Cultural Stereotypes: True or False?
AS Irish people, we are all aware of cultural sterotypes mainly because we have a very strong one ourselves, which is known globally. For some the clichés can be frustrating and the fact that people get labelled collectively as all the same is something we have grown to live with. Having lived in Ireland the majority of my life I have grown up embodying some of the stereotypes which make us ‘Irish’. To an extent I like that, but sometimes I feel the stereotypes can be unwarranted and irritating. Apart from Ireland I have lived in Thailand, briefly in London and have just began my second stint in the Czech Republic. It’s interesting to compare other cultural stereotypes and look at whether or not they really exist or if they have been completely exaggerated!
We all know the main Irish cultural stereotypes – the heavy drinkers, the leprechauns, the potatoes, the red hair and pale skin and having the ‘craic’ for lack of a better description. These are the things that individuals most associate with being Irish and fair enough, some of them are applicable. I would be the first to admit I love potatoes, even in the Czech Republic they are on my shopping list. I would also be the first to admit that I certainly enjoy socialising and as much as I would love to have a tan (or the ability to get one) I don’t! 99.99% of the time, I am the palest wherever I go and after being in Thailand it’s something I learned to embrace. While having sallow or tanned skin is considered more attractive in a lot of different countries, in Thailand they actually strive to be paler. On more than one occassion I had people ask me if they could take a photograph. Admittedly, the first time I was unsure why but I soon figured it out when they would put their own arm next to mine to compare. This was something I found to be very strange when I first got there. Whitening subtances are built into many of their deodorants, shower gels and moisturisers but it would be hypocritical to think it wrong considering we do the exact same thing in Ireland with tan. Sunbeds, gradual tans, instant tans, spray tans, the list is endless!
These characteristics of being Irish have been around for as long as I can remember and while some of them are true I feel others are out dated and tiresome. The stereotype of the Irish as heavy drinkers is an interesting one in the sense that even within the country itself a lot of things are, unfortunately, centred around alcohol. Major sporting events, our national holiday: even the weekend! So if the majority of people maintain that reputation, how can we expect other nationalities to think otherwise of us? The simple answer is, we can’t! Even having been in Prague for just four days I ran into a crowd of fellow Irish who were certainly maintaining the stereotypical Irish drunks reputation. As with all stereotypes though, it is just a stereotype and not everyone falls into the same bracket.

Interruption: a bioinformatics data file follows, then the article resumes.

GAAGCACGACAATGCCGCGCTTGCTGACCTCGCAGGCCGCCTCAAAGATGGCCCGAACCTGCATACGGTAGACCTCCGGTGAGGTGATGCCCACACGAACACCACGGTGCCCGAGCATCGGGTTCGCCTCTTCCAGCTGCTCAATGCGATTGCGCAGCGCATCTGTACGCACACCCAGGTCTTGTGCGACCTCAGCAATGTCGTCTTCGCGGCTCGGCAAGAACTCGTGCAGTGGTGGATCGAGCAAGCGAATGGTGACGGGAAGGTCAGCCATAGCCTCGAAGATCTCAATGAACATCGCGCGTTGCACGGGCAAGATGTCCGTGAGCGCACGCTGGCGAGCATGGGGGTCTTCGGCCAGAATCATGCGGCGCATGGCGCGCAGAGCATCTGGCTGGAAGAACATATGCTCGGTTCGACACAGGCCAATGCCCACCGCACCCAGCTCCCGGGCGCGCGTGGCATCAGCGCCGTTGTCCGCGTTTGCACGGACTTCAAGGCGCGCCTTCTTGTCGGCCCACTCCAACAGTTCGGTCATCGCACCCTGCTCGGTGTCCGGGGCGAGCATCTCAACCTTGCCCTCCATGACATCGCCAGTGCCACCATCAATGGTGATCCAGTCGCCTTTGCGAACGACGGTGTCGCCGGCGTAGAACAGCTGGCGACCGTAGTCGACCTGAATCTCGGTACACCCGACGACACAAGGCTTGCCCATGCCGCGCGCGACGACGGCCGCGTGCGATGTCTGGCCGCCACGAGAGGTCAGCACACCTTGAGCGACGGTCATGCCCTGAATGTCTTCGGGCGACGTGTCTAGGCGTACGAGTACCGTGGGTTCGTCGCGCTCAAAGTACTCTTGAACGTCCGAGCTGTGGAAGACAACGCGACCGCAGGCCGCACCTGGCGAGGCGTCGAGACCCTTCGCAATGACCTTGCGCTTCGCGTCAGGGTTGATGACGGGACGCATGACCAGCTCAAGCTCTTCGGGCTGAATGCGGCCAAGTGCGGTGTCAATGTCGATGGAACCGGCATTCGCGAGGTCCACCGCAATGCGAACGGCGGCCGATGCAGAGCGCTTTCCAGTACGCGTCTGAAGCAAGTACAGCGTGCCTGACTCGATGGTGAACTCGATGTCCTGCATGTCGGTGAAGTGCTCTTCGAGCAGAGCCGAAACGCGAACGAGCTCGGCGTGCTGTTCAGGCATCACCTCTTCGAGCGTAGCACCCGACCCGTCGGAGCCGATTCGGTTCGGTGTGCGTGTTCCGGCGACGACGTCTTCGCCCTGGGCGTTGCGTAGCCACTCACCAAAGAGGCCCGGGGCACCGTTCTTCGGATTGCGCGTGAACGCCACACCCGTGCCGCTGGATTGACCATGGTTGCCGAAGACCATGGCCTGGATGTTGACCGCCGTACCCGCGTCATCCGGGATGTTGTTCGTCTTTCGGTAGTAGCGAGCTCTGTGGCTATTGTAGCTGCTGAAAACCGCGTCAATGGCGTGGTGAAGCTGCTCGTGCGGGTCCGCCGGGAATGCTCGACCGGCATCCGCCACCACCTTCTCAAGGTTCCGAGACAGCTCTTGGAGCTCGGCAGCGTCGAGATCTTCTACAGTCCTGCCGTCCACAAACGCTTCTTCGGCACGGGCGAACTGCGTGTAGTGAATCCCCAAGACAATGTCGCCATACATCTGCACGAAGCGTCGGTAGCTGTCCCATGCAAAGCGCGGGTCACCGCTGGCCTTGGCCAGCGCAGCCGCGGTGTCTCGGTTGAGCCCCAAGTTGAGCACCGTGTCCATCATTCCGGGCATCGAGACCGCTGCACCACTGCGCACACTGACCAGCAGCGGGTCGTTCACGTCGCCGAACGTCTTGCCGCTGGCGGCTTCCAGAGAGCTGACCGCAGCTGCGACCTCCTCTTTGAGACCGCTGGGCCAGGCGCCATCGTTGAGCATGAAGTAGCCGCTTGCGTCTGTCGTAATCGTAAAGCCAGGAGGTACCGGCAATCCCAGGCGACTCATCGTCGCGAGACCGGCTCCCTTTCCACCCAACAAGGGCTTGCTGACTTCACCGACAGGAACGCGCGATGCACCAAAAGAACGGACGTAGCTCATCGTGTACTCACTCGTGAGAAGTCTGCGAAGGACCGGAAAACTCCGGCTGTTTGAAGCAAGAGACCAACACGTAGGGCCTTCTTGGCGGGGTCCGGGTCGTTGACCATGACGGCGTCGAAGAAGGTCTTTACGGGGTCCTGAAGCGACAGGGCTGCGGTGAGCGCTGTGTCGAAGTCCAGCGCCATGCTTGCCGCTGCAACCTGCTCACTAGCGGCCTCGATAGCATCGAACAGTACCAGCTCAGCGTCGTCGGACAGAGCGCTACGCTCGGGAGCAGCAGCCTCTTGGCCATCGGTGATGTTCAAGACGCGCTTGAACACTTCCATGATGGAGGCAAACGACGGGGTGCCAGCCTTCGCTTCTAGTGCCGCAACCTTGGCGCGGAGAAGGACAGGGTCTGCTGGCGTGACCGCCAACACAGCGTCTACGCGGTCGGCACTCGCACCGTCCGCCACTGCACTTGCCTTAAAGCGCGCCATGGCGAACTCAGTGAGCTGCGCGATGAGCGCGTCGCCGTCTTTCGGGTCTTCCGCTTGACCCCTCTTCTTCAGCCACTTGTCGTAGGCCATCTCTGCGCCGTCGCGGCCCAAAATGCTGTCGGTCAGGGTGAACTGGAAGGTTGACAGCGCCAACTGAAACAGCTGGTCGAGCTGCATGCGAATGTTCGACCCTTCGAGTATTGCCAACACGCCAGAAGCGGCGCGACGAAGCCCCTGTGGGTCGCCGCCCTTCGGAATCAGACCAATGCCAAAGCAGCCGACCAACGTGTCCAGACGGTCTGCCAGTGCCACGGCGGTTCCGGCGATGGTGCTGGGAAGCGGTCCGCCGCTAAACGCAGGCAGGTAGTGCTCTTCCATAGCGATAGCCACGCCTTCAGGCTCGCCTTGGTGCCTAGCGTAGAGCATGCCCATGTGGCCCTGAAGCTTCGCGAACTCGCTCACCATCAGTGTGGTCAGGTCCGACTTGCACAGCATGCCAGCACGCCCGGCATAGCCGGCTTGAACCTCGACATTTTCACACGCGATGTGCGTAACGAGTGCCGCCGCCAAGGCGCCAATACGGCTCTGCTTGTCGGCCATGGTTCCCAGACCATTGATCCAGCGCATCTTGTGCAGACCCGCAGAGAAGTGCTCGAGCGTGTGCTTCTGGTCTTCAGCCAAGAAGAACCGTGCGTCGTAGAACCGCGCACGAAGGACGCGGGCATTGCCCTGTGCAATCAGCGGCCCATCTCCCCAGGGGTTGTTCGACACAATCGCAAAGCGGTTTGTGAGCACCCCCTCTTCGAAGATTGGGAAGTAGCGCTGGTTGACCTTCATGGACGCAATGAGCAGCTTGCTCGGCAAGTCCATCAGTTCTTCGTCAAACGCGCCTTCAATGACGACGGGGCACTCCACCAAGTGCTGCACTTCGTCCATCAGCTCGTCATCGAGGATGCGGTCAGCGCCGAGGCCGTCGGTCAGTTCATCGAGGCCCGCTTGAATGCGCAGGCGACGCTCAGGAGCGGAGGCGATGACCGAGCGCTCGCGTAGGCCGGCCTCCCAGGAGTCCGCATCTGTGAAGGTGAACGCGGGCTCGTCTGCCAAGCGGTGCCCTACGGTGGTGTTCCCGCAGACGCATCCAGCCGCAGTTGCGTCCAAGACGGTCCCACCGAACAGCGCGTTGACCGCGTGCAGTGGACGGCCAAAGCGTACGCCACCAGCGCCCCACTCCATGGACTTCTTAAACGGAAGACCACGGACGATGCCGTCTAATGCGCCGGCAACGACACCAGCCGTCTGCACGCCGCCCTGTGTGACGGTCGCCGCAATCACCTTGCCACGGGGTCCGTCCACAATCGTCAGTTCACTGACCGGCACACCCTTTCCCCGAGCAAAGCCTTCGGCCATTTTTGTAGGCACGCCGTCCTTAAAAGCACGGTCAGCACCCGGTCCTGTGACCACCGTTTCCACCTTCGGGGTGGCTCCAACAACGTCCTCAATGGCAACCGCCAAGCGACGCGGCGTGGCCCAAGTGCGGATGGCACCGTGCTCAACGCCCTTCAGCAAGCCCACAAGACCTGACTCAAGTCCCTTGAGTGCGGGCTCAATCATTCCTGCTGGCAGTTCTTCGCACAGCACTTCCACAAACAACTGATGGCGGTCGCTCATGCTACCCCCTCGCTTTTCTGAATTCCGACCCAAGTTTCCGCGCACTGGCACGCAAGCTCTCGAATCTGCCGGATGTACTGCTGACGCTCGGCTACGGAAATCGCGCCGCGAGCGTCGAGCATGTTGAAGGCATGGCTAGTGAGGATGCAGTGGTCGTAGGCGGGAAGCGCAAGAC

Before moving to Thailand I have to admit my knowledge of their culture was limited. I had never eaten the food before, I didn’t know the language, I didn’t know about the main religion and so on. However, I grew to love the food, picked up enough of the language to survive and grew to respect the religion and the devotion they had for it. When I now think of Thai culture the main things I remember are the phrases “Same same but different”, don’t make them lose face and they are rarely, if ever, on time. The latter of these, the time keeping, was something I struggled with massively. I like to know where I’m going, when I’m doing something, how and why I’m doing it and most importantly, I like to be punctual! Not a strength of the Thai people. You can be sure to add on at least 30 minutes to an hour of the said time. The phrase “Same same but different” is something I look back on fondly as it makes me smile. The explanation that something is the same as something else but in fact it’s completely different! The concept of ensuring they don’t lose face was one that was certainly tested in my experience. In Thai culture, if one is embarrased in public or in front of others they have lost face and this is something which can be detrimental to a Thai person. It’s all about the pretence that everything is organised and fine when really everyone knows what’s going on but you are not allowed to confront it in case someone loses face. To a Westerner it’s difficult to abide by but it’s something which is certainly present within Thai culture.